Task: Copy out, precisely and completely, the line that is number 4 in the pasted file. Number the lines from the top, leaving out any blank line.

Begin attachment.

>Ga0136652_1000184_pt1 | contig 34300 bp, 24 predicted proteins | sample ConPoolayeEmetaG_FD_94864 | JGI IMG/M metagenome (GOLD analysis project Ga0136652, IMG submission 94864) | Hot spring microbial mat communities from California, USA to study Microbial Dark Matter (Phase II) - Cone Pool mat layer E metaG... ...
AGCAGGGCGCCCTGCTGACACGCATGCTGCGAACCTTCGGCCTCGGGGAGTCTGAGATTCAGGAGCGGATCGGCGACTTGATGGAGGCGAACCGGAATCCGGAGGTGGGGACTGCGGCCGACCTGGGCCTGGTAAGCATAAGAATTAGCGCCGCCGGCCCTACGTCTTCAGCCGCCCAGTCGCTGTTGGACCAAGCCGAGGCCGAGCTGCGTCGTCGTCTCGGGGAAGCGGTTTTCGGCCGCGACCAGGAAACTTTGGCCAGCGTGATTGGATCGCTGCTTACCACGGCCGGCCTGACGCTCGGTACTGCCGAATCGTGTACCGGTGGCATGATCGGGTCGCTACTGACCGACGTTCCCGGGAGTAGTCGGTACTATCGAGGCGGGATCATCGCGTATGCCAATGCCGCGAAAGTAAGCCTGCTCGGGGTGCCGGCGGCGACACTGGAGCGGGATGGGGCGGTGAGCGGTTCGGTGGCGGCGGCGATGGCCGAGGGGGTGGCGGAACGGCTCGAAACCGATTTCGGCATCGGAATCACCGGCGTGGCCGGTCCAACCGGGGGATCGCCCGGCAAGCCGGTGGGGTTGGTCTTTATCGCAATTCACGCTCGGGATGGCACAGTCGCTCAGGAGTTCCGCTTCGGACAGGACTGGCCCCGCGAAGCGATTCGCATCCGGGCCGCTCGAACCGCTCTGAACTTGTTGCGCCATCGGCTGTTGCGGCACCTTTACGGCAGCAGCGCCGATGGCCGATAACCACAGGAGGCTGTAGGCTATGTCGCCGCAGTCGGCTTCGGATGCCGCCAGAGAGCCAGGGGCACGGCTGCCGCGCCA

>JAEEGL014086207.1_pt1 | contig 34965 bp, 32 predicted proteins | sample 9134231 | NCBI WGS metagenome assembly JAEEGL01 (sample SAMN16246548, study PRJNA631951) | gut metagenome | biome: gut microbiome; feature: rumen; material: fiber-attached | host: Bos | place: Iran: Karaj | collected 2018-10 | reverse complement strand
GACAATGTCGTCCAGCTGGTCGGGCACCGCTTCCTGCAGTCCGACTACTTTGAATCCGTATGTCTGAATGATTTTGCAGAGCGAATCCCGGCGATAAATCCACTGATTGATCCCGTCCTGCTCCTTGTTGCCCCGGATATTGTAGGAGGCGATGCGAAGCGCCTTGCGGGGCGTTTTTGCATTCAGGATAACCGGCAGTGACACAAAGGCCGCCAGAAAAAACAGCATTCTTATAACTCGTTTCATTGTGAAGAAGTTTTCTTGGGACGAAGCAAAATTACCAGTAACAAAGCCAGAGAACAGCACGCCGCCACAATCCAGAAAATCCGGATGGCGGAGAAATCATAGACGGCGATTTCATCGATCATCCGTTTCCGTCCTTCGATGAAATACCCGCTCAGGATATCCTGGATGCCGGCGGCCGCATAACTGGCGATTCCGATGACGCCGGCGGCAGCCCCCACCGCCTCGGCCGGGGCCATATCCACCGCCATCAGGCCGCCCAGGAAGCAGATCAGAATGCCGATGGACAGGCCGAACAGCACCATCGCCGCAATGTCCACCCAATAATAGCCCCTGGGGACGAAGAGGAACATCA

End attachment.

GACAATGTCGTCCAGCTGGTCGGGCACCGCTTCCTGCAGTCCGACTACTTTGAATCCGTATGTCTGAATGATTTTGCAGAGCGAATCCCGGCGATAAATCCACTGATTGATCCCGTCCTGCTCCTTGTTGCCCCGGATATTGTAGGAGGCGATGCGAAGCGCCTTGCGGGGCGTTTTTGCATTCAGGATAACCGGCAGTGACACAAAGGCCGCCAGAAAAAACAGCATTCTTATAACTCGTTTCATTGTGAAGAAGTTTTCTTGGGACGAAGCAAAATTACCAGTAACAAAGCCAGAGAACAGCACGCCGCCACAATCCAGAAAATCCGGATGGCGGAGAAATCATAGACGGCGATTTCATCGATCATCCGTTTCCGTCCTTCGATGAAATACCCGCTCAGGATATCCTGGATGCCGGCGGCCGCATAACTGGCGATTCCGATGACGCCGGCGGCAGCCCCCACCGCCTCGGCCGGGGCCATATCCACCGCCATCAGGCCGCCCAGGAAGCAGATCAGAATGCCGATGGACAGGCCGAACAGCACCATCGCCGCAATGTCCACCCAATAATAGCCCCTGGGGACGAAGAGGAACATCA